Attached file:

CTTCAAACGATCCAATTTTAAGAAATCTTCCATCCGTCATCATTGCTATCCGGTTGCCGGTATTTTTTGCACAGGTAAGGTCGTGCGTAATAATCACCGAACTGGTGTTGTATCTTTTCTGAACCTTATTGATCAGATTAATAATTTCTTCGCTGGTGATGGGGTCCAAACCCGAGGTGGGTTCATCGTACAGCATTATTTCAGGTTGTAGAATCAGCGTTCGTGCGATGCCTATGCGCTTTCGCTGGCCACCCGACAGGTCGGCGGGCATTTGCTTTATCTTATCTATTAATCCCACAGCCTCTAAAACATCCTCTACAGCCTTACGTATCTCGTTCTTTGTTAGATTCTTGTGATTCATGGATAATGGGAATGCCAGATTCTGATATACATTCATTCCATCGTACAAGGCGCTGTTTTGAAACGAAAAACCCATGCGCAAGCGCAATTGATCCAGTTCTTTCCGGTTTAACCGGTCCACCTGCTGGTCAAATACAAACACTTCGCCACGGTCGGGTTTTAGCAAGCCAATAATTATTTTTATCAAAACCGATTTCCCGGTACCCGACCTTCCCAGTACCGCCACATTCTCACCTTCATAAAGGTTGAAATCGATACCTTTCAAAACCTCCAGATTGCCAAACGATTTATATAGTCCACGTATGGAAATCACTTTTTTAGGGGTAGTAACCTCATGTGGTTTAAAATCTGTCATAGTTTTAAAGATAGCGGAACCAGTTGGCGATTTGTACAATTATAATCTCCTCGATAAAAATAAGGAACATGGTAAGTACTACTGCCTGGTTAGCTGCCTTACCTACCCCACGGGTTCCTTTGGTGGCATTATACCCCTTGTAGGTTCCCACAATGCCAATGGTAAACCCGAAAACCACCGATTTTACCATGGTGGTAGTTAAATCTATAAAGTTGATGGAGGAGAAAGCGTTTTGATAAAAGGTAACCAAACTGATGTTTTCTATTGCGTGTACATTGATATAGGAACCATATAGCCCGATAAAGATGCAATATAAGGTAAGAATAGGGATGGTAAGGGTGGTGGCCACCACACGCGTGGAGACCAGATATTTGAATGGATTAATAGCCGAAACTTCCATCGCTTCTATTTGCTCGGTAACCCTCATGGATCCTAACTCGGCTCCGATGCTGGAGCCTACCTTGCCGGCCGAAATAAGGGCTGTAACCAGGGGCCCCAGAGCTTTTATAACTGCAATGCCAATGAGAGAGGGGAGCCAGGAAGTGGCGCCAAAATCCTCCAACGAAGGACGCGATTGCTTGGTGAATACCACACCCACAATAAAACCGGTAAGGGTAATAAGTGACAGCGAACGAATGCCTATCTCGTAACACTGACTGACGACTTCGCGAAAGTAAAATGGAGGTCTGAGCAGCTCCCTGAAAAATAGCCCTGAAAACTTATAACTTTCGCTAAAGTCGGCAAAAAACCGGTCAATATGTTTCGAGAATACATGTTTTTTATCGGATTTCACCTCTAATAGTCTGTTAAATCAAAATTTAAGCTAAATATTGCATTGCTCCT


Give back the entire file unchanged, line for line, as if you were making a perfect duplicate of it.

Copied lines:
CTTCAAACGATCCAATTTTAAGAAATCTTCCATCCGTCATCATTGCTATCCGGTTGCCGGTATTTTTTGCACAGGTAAGGTCGTGCGTAATAATCACCGAACTGGTGTTGTATCTTTTCTGAACCTTATTGATCAGATTAATAATTTCTTCGCTGGTGATGGGGTCCAAACCCGAGGTGGGTTCATCGTACAGCATTATTTCAGGTTGTAGAATCAGCGTTCGTGCGATGCCTATGCGCTTTCGCTGGCCACCCGACAGGTCGGCGGGCATTTGCTTTATCTTATCTATTAATCCCACAGCCTCTAAAACATCCTCTACAGCCTTACGTATCTCGTTCTTTGTTAGATTCTTGTGATTCATGGATAATGGGAATGCCAGATTCTGATATACATTCATTCCATCGTACAAGGCGCTGTTTTGAAACGAAAAACCCATGCGCAAGCGCAATTGATCCAGTTCTTTCCGGTTTAACCGGTCCACCTGCTGGTCAAATACAAACACTTCGCCACGGTCGGGTTTTAGCAAGCCAATAATTATTTTTATCAAAACCGATTTCCCGGTACCCGACCTTCCCAGTACCGCCACATTCTCACCTTCATAAAGGTTGAAATCGATACCTTTCAAAACCTCCAGATTGCCAAACGATTTATATAGTCCACGTATGGAAATCACTTTTTTAGGGGTAGTAACCTCATGTGGTTTAAAATCTGTCATAGTTTTAAAGATAGCGGAACCAGTTGGCGATTTGTACAATTATAATCTCCTCGATAAAAATAAGGAACATGGTAAGTACTACTGCCTGGTTAGCTGCCTTACCTACCCCACGGGTTCCTTTGGTGGCATTATACCCCTTGTAGGTTCCCACAATGCCAATGGTAAACCCGAAAACCACCGATTTTACCATGGTGGTAGTTAAATCTATAAAGTTGATGGAGGAGAAAGCGTTTTGATAAAAGGTAACCAAACTGATGTTTTCTATTGCGTGTACATTGATATAGGAACCATATAGCCCGATAAAGATGCAATATAAGGTAAGAATAGGGATGGTAAGGGTGGTGGCCACCACACGCGTGGAGACCAGATATTTGAATGGATTAATAGCCGAAACTTCCATCGCTTCTATTTGCTCGGTAACCCTCATGGATCCTAACTCGGCTCCGATGCTGGAGCCTACCTTGCCGGCCGAAATAAGGGCTGTAACCAGGGGCCCCAGAGCTTTTATAACTGCAATGCCAATGAGAGAGGGGAGCCAGGAAGTGGCGCCAAAATCCTCCAACGAAGGACGCGATTGCTTGGTGAATACCACACCCACAATAAAACCGGTAAGGGTAATAAGTGACAGCGAACGAATGCCTATCTCGTAACACTGACTGACGACTTCGCGAAAGTAAAATGGAGGTCTGAGCAGCTCCCTGAAAAATAGCCCTGAAAACTTATAACTTTCGCTAAAGTCGGCAAAAAACCGGTCAATATGTTTCGAGAATACATGTTTTTTATCGGATTTCACCTCTAATAGTCTGTTAAATCAAAATTTAAGCTAAATATTGCATTGCTCCT